But the book is most impressive in discussing the greed, selfishness and waste of the "conservatives" who have done so much to make the American west what it is today. A chapter on Las Vegas discusses how the city has no responsible water ethic, cuts down public space to the lowest in the country, disperses land over an enormous and wasterful area, while public transit is dictated by the car. 60% of water use goes to irrigate lawns and golf courses, while water use is double or triple that of other Western cities. But being in the middle of a desert Las Vegas' water requirements cannot be sustained by local sources so it greedily seeks water elsewhere. Meanwhile local government is deliberately fragmented and gerrymandered so that the most valuable areas are separated from the electorate that needs public services.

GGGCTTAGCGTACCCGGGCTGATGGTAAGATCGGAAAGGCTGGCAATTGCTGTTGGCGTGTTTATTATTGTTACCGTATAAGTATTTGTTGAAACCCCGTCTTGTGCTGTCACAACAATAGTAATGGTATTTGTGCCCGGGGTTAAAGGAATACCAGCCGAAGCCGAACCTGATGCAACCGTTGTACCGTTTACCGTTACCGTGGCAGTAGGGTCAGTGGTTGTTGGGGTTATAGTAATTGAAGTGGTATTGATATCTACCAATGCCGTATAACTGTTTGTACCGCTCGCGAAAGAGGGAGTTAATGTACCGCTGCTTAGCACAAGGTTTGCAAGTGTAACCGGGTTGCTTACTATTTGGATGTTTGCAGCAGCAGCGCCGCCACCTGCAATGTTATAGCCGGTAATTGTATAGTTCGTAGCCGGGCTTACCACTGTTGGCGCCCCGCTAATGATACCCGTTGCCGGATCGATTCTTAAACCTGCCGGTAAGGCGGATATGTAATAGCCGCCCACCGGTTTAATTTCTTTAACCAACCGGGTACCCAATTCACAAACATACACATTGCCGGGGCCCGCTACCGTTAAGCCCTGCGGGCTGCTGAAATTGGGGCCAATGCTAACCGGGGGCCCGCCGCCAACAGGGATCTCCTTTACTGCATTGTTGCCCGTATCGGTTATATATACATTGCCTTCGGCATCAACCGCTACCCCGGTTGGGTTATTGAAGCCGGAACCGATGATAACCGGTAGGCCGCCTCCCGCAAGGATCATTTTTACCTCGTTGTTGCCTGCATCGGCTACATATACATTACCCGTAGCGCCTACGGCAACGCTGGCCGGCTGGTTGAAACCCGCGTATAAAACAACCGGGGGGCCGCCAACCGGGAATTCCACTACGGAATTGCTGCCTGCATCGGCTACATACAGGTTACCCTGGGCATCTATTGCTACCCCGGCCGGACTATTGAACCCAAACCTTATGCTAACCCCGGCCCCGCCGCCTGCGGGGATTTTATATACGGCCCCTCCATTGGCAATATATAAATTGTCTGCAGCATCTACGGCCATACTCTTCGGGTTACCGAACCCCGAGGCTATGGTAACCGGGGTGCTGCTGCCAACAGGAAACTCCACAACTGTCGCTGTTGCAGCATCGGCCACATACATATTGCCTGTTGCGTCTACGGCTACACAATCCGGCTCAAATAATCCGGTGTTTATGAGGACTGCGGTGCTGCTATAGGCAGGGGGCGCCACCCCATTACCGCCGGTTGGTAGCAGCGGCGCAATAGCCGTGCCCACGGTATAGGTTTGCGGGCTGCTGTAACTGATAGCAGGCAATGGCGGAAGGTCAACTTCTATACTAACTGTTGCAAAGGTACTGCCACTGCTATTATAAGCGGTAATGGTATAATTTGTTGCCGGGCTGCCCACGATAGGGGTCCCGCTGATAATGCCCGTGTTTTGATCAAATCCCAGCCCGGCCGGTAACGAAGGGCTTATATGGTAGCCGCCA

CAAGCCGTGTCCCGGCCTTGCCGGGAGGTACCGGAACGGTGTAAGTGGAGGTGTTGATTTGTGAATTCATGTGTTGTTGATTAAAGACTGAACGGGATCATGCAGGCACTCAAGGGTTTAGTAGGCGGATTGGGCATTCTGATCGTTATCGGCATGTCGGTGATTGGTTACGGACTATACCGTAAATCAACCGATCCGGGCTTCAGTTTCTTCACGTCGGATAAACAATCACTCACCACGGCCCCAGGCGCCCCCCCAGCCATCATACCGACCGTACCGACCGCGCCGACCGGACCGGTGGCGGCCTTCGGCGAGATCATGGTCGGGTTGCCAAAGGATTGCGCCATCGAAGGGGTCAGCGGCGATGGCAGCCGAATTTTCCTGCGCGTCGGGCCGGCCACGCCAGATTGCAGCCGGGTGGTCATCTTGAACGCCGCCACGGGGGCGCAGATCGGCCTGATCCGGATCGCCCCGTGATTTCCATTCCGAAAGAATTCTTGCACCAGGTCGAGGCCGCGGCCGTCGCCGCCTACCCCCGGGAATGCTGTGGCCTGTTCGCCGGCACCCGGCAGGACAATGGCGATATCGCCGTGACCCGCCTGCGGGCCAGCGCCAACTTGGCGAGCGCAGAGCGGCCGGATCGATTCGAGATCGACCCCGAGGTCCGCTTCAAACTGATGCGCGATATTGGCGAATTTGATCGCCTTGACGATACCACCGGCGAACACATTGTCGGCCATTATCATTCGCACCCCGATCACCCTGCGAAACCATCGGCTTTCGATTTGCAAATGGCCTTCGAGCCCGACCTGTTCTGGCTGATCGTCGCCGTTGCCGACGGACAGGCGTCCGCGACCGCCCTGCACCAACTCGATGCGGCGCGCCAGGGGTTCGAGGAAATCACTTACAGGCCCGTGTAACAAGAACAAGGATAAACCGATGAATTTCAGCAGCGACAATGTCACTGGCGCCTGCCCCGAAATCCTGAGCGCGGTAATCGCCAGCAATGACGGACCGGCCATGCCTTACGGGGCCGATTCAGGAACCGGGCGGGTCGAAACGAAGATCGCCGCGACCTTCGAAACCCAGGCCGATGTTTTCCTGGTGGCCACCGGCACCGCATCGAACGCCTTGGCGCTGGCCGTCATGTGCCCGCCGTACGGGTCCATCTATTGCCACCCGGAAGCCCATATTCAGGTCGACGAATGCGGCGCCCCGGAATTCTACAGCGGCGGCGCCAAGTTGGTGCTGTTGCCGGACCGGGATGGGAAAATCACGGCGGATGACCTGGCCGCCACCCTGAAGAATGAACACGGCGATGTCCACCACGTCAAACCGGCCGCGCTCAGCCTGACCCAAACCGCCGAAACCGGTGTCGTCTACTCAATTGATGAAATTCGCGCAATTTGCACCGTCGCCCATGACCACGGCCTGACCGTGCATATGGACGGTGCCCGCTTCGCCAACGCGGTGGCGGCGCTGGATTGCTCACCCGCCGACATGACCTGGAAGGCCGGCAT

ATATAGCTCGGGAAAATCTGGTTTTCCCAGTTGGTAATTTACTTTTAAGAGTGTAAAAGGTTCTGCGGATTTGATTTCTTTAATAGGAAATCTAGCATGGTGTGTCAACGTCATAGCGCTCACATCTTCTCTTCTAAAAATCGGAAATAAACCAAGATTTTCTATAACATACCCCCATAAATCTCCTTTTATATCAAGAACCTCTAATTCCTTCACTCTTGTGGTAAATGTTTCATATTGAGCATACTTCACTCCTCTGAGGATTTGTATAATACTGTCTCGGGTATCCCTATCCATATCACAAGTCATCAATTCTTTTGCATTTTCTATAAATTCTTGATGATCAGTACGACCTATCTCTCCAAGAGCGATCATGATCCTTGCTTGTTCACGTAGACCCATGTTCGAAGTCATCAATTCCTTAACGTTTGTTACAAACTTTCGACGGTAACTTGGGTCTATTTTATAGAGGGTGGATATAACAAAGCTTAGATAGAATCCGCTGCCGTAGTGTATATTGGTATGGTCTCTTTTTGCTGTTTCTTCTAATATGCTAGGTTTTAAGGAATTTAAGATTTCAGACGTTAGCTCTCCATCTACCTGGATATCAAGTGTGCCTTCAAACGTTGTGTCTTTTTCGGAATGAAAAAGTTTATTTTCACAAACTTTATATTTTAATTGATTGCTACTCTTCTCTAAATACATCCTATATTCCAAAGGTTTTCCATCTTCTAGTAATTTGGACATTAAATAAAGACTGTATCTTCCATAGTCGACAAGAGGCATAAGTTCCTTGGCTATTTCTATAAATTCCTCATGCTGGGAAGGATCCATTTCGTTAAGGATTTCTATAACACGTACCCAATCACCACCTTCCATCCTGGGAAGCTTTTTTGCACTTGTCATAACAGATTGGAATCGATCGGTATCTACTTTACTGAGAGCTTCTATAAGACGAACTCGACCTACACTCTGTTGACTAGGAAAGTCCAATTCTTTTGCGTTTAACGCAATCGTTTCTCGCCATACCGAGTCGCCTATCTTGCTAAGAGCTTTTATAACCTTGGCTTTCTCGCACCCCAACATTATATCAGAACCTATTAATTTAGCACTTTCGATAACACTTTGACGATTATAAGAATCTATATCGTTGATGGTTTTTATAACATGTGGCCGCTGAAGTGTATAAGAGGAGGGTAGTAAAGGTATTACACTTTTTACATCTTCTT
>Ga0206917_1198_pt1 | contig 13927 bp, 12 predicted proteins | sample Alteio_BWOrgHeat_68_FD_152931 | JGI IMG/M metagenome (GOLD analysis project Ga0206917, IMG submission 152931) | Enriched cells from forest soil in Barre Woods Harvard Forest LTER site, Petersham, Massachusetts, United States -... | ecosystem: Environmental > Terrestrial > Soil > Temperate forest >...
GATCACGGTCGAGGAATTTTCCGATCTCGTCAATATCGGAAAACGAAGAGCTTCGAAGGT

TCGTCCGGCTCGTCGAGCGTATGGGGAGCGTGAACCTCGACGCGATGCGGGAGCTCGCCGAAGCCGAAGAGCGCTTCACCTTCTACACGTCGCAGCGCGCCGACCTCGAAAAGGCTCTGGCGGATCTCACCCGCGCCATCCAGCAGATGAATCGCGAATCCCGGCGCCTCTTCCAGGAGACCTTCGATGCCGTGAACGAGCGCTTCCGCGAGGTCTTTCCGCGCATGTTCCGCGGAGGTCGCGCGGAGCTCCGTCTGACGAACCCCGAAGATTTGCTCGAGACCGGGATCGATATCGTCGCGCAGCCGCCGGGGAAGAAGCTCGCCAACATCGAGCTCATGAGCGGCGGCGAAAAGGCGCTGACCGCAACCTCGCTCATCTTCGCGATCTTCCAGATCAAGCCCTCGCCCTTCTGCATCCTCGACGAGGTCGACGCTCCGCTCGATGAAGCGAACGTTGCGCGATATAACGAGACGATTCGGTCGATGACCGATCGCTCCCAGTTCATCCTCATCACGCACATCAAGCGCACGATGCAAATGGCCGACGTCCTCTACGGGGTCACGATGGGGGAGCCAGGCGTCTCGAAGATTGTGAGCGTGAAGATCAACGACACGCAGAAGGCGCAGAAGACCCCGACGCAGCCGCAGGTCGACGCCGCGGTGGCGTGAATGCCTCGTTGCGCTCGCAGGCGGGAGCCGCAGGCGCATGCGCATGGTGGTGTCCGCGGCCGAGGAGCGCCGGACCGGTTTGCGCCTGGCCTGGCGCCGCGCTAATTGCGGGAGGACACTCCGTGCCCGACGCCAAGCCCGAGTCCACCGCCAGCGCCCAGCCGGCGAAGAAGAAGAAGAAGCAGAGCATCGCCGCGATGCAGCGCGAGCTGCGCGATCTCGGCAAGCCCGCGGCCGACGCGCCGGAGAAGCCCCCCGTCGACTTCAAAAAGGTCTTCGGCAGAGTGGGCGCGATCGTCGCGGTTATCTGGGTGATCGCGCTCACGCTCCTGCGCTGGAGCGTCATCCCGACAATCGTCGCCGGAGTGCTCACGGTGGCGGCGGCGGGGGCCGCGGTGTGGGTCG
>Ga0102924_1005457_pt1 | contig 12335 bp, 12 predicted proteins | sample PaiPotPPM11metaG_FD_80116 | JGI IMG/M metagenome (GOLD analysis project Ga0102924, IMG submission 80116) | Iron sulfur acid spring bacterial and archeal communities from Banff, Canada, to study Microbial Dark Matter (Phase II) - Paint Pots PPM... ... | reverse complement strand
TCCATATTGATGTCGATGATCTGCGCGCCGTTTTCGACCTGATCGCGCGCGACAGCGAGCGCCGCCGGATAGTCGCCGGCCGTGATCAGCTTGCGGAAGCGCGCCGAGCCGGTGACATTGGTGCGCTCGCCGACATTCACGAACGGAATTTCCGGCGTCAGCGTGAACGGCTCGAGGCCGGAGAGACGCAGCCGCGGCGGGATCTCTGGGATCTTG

Los Angeles, as Davis shows, shares many of the same vices. It has only a third of NYC's public park area per capita. It has the same distorted local government. The worst incorporated city must be Vernon, which has 48,000 workers, mostly Latinos in sweatshops, and an actual resident electorate of 90 people, who do not use their tax revenues to help their workers but the property developers who run the city almost as a private fief. Other areas show white electorates ignoring hispanic minorites. Meanwhile Davis discusses Los Angeles' would-be subway system, where the relatively affluent 6% of the ridership who use the proposed subway get 70% of public transit funds, while the poorer, darker majority who use the bus face fare increases and reduced service. Davis also goes to the "city" of Compton, where before it achieved a black majority the white city council spitefully ran it down and sowed the streets with salt. Compton's attempt to get a tax base by annexing industrial areas was thwarted and attempts to attract investment with tax breaks only attracted those who took the money and run. Now the black council selfishly protects its own privileges over those of the increasing Hispanic population. Best of all is the chapter "Who Killed L.A." which discusses the systematic redistribution of income from the poorest inner cities to the wealthy suburbs. (The federal contribution to Los Angeles' budget fell from 18% to 2% from 1977 to 1985, while George Bush stuffed the 1992 riots aid package with a cut on luxury taxes on yachts, but vetoed it when it tried to remove the tax deduction on club dues.)